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Straight Outta history books, right into theatres

by Elijah Bukreev September 1, 2015
Straight Outta history books, right into theatres

Go back to the dawn of gangsta rap with this entertaining biopic

It might surprise you that, as fresh and energetic as it is, Straight Outta Compton follows two different long-going cinematic traditions. The first is the musical biography, which is essentially as old as movies themselves – well, as old as the first ones to talk, that is. Let me remind you that 1927’s The Jazz Singer, arguably the first so-called “talkie”, while not a biography, was also very much a “singie.” The first talkies were full of music and singing, and at some point the musical biography appeared and never looked back. Just about everyone would try their hand at it, even Hitchcock, in the now-forgotten Strauss’ Great Waltz, a mostly fictional story revolving around the classical composer Strauss. It was then a popular genre throughout the ‘40s, ‘50s and even ‘60s, almost exploitation-like, starting with 1948’s The Jolson Story and The Mozart Story, and following with “the this-story,” “the that-story”—you get the idea.

The second tradition is a more recent one. I’m talking about the African-American drama, to which belongs the iconic Boyz n the Hood, a major influence on Straight Outta Compton—or “The N.W.A. Story,” as it would have been called in the ‘50s. As in the ‘90s John Singleton film, we’ve got “boyz”—5 of them—and we’ve got a “hood”—Compton, California. This is a film about them coming “straight out of it”—but also about it being more than a physical place, a state of mind that they are cursed to carry with them even as multi-millionaires. Meet the “boyz”: Ice Cube, Dr. Dre, Eazy-E, DJ Yella and MC Ren. If you don’t like gangsta rap, all you just saw was a series of seemingly unconnected words and letters, but if you do, you know this is the stuff of legend.

They weren’t born into stardom, not even close. As the movie opens, the number of guns drawn grows by the minute, and the police have to use what looks like an assault tank to storm a drug lord’s house. We meet each of the protagonists and witness through their eyes the realities of their neighborhood and the environment from which they would emerge. In a place like that, a good day means you live to see the next one. The area is ruled by gangs—it still is, to this day—and police are only there to intimidate and oppress. Young men need an outlet for their raging discomfort, and these protagonists find an excellent one—music. They’re all gifted musicians and singers—or, some will say, shouters—and soon enough, they find a manager, Jerry Heller (Paul Giamatti) and are on their way to nationwide fame. The movie documents the bumps on the road as they get there.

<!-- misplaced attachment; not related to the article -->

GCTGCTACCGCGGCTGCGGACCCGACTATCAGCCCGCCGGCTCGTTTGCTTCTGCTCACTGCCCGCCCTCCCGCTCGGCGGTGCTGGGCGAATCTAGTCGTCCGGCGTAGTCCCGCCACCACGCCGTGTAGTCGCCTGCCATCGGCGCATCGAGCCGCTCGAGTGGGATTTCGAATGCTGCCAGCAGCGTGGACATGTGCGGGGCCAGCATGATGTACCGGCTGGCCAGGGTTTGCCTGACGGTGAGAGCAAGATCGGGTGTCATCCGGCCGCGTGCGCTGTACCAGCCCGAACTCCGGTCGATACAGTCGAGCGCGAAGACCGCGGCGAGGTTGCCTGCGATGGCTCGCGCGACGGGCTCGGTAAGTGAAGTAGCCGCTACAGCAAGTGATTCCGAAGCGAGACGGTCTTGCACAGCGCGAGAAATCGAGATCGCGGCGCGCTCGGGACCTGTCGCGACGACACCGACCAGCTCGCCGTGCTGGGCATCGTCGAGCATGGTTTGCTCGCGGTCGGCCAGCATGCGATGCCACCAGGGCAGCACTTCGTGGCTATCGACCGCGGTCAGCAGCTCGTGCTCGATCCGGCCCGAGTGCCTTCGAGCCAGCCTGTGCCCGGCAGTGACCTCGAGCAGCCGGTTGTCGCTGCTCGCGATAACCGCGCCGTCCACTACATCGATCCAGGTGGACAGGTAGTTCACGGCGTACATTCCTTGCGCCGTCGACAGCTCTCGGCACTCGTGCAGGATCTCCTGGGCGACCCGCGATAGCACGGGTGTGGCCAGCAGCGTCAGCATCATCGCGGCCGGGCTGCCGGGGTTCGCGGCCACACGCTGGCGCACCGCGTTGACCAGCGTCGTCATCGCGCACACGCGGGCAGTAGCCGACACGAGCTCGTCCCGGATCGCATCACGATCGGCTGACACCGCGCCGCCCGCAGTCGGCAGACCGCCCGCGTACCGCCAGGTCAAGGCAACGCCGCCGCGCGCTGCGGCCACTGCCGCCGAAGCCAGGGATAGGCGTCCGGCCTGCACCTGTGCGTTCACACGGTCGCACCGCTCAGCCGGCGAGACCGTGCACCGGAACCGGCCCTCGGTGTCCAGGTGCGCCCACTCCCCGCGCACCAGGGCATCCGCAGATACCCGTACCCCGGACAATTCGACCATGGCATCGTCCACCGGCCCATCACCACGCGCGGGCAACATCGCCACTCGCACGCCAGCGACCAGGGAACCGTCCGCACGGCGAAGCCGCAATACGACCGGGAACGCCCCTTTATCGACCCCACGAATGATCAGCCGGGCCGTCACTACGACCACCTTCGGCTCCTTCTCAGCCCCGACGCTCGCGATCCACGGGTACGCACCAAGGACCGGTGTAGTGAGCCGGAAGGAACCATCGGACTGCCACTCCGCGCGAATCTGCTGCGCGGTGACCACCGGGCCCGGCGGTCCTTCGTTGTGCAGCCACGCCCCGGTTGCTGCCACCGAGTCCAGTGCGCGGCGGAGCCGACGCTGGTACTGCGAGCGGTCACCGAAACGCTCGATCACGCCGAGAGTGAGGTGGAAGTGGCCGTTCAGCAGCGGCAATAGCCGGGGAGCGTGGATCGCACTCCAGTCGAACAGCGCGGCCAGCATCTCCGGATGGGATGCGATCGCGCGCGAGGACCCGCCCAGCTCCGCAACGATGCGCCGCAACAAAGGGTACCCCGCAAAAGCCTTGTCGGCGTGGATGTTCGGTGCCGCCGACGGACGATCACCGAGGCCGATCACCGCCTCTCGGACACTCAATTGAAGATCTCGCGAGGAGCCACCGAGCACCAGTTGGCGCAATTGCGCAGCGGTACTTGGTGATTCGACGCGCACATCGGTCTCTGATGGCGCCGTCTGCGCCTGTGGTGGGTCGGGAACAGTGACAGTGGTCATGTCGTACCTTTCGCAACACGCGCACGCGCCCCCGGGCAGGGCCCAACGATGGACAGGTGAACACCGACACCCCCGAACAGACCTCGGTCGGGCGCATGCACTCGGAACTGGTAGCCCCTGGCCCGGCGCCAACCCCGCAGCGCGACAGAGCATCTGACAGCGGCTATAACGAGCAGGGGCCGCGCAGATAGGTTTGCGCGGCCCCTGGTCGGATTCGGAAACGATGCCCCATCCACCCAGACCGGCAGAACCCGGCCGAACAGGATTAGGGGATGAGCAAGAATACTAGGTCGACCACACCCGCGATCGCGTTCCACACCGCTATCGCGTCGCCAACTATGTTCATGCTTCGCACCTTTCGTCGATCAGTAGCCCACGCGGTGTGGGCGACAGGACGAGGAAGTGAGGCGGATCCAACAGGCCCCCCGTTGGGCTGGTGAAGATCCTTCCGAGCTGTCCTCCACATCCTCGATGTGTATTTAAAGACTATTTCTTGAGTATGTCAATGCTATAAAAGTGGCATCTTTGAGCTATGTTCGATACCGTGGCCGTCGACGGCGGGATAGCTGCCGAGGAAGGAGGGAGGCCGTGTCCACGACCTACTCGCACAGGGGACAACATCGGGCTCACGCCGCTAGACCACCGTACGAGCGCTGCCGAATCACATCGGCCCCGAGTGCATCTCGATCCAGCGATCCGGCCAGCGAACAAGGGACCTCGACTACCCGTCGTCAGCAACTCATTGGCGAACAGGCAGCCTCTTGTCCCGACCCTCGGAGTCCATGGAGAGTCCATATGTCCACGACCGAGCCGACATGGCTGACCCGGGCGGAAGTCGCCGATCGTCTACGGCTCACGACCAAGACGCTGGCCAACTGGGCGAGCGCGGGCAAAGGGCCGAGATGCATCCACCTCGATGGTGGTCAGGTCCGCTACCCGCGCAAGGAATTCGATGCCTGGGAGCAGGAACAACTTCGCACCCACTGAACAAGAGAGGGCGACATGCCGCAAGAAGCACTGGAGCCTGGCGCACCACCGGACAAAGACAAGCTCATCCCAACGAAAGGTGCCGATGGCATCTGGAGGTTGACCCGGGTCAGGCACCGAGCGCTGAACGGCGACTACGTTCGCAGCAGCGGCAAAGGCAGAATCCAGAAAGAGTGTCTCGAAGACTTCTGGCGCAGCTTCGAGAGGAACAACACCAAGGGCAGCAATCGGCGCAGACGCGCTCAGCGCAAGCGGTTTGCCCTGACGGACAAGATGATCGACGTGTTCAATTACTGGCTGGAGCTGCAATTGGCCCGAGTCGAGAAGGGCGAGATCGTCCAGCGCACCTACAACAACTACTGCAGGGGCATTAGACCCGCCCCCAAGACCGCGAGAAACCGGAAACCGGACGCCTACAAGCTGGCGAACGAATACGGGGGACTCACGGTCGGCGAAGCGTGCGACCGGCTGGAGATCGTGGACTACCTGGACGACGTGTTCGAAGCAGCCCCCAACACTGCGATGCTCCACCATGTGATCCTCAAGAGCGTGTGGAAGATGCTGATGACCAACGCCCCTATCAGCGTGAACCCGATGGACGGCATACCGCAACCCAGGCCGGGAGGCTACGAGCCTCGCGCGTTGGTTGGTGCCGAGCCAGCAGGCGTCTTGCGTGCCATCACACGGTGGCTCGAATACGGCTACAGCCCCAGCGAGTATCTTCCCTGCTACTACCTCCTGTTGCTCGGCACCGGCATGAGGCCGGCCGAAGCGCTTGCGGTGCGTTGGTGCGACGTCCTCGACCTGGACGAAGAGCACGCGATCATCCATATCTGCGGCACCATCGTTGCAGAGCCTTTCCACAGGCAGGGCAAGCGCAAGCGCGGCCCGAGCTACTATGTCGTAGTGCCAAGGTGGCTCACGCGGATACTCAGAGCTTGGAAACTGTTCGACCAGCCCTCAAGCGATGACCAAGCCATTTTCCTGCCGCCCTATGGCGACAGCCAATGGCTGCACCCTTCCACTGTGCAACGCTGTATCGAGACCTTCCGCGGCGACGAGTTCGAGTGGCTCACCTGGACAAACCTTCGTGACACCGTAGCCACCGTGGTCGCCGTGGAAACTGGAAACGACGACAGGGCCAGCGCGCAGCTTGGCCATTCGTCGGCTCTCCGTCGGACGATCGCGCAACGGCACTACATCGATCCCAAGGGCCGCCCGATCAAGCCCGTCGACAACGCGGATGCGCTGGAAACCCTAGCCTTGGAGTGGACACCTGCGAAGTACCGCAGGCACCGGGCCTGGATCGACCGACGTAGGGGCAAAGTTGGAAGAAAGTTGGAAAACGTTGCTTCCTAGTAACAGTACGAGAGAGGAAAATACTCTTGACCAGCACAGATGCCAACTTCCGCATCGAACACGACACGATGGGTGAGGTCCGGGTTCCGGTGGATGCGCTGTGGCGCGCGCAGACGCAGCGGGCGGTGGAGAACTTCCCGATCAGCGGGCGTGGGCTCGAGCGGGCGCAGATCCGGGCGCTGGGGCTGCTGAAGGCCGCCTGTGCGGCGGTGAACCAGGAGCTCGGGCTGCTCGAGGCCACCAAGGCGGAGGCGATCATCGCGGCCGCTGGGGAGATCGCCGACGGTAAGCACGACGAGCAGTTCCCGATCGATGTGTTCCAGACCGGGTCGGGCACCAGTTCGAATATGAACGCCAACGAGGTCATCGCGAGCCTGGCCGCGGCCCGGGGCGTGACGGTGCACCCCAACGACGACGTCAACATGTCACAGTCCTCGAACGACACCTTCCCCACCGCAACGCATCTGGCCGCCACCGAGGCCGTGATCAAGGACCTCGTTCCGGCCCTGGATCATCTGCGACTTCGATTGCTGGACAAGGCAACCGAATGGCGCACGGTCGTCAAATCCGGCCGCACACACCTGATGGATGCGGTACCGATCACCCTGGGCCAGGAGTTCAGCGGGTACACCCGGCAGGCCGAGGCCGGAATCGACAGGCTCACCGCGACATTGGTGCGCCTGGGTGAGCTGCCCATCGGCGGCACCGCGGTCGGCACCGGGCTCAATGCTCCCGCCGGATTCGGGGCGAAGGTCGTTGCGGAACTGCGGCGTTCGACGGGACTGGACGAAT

Purists will know it’s not entirely accurate, although it comes rather close in most aspects. Film critic Roger Ebert once wrote, “Those who seek the truth about a man from the film of his life might as well seek it from his loving grandmother.” Straight Outta Compton was produced by Ice Cube and Dr. Dre, two of the protagonists, so clearly the view you get is ever so slightly biased. Some important people remain in the shadows. Much of the crime and evildoing is conveniently ignored. But the movie seems to have captured something about the lives of the regular people who lived through these times that most others have not.

Straight Outta Compton works on several levels. Most importantly, purely as a piece of history. These guys, whether you like them or not, helped push forward a multi-billion-dollar industry, and created music that has shaped the culture of an entire generation. The movie illustrates a time and a place, and, as all good historical films do, draws parallels with our own time. It was filmed while the Ferguson protests were happening, and while watching this movie you may shiver when you notice how little things have changed when it comes to police brutality towards the black community in the U.S.A. A high point in the movie comes as the N.W.A. are forbidden to perform their infamous “Fuck the Police” at a packed concert. After a stare-down with a police officer, they decide to go ahead anyways, and in that moment, they are no longer just self-proclaimed gangstas, troublemakers without a cause—they are national heroes resisting in the face of oppression, people who have legitimate grievances but are being forbidden to express them in a system that is biased against them.

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